Click to Skip Ad
Closing in...

On The Road: Director Walter Salles' Secret Second Road Trip with Garrett Hedlund

Thompson on Hollywood By Sophia Savage | Thompson on Hollywood July 14, 2011 at 8:23AM

Jerry Cimino, founder and curator of The Beat Museum, delves into the saga that lead to finally getting Jack Kerouac's On The Road adapted to film. His article reveals that after shooting the film from August through December of 2010, director Walter Salles and star Garrett Hedlund went on the road together with the film's '48 Hudson and a crew of five in April 2011. No one else in the cast (which includes Viggo Mortensen, Kirsten Dunst, Steve Buscemi, Kristen Stewart, Amy Adams, Alice Braga and Elisabeth Moss) knew about this trip, part of Salles' "quest for authenticity." Here is an excerpt from the article and this photo, courtesy of HuffPost.
0
Thompson on Hollywood


Jerry Cimino, founder and curator of The Beat Museum, delves into the saga that lead to finally getting Jack Kerouac's On The Road adapted to film. His article reveals that after shooting the film from August through December of 2010, director Walter Salles and star Garrett Hedlund went on the road together with the film's '48 Hudson and a crew of five in April 2011. No one else in the cast (which includes Viggo Mortensen, Kirsten Dunst, Steve Buscemi, Kristen Stewart, Amy Adams, Alice Braga and Elisabeth Moss) knew about this trip, part of Salles' "quest for authenticity." Here is an excerpt from the article and this photo, courtesy of HuffPost.

...unbeknownst to just about everyone he and Garrett Hedlund took to the road for a second time in April of 2011. They spent two weeks along with a crew of five and blasted 4,000 miles across the back roads of the USA. They purposefully avoided the interstate highways not built until the 1950s, retracing as best they could the original route of the two lane roads Jack & Neal drove. The purpose of this unpublicized trip was for Walter and Garrett to be involved in the "Second Unit" shooting themselves. True to their desire to make On The Road as authentic as they could they wanted to capture the images of the '49 Hudson roaring across the continent with the sights and sounds of the country in the background. The story of On The Road is also the story of America and the film makers wanted to capture the physical and human geography at the core of On The Road as part of the film.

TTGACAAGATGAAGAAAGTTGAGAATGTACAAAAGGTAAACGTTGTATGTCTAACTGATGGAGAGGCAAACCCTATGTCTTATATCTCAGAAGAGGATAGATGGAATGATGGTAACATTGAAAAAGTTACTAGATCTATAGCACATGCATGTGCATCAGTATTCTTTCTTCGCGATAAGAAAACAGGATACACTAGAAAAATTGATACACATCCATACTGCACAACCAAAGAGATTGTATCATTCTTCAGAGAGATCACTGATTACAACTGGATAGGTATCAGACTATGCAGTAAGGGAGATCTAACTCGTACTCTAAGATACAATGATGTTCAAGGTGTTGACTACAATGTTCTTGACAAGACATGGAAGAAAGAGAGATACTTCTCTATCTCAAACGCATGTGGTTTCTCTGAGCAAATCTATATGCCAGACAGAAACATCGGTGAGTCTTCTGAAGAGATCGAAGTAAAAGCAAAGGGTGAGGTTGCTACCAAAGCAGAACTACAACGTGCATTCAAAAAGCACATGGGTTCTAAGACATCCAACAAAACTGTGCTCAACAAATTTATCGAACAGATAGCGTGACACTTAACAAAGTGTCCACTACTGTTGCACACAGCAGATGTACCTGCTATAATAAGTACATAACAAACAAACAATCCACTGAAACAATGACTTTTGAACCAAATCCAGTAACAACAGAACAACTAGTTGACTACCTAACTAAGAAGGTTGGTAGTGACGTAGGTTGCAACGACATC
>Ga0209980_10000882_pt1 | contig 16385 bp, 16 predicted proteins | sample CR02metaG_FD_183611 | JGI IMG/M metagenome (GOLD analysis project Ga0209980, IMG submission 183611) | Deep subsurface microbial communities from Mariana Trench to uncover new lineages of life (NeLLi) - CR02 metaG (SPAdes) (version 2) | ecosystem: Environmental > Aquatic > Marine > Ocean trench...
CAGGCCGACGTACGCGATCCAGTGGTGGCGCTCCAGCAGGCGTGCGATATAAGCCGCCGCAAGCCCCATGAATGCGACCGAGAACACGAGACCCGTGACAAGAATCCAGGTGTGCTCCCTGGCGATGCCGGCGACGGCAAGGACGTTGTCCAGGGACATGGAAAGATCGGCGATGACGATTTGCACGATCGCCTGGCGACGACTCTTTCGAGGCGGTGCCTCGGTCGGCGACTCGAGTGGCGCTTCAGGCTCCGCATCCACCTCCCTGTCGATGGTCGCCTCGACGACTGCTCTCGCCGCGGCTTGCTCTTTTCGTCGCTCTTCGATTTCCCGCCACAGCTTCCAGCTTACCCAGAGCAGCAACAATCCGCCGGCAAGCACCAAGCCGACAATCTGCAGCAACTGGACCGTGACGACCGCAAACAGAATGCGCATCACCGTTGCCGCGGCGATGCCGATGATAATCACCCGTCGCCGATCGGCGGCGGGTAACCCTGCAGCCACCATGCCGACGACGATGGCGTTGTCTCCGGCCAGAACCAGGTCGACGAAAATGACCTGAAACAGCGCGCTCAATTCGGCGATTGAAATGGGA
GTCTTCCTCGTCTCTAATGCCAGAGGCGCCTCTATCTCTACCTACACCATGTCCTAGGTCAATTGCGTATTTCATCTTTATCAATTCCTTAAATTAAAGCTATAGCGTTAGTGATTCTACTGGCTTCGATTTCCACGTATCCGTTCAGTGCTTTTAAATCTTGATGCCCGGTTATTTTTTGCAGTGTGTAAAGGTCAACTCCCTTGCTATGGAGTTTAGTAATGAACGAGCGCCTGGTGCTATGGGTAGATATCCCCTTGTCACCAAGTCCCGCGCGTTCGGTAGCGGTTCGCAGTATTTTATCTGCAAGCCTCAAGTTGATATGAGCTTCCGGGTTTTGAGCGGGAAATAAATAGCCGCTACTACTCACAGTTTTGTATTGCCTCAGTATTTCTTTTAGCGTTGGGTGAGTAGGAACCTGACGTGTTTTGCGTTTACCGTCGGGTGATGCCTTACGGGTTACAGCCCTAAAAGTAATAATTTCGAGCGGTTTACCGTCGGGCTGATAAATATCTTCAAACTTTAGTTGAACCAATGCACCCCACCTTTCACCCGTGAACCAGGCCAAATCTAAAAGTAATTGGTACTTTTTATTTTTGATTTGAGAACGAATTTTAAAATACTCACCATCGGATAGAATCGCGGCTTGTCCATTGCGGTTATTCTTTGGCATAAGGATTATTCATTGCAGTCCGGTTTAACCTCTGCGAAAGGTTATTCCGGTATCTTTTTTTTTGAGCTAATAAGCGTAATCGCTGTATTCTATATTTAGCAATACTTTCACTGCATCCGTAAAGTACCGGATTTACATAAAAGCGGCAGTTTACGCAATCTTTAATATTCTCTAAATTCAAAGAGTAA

Here's more about the '46 Hudson they drove and the speeding tickets they avoided.

This article is related to: Directors, Genres, Headliners, First Look, Media, Production , Independents, Books, Kristen Stewart, Viggo Mortensen


E-Mail Updates








Thompson on Hollywood

Born and raised in Manhattan, Anne Thompson grew up going to the Thalia and The New Yorker and wound up at grad Cinema Studies at NYU. She worked at United Artists and Film Comment before heading west as that magazine's west coast editor. She wrote for the LA Weekly, Sight and Sound, Empire, The New York Times and Entertainment Weekly before serving as West Coast Editor of Premiere. She wrote for The Washington Post, The London Observer, Wired, More, and Vanity Fair, and did staff stints at The Hollywood Reporter and Variety. She eventually took her blog Thompson on Hollywood to Indiewire. She taught film criticism at USC Critical Studies, and continues to host the fall semester of “Sneak Previews” for UCLA Extension.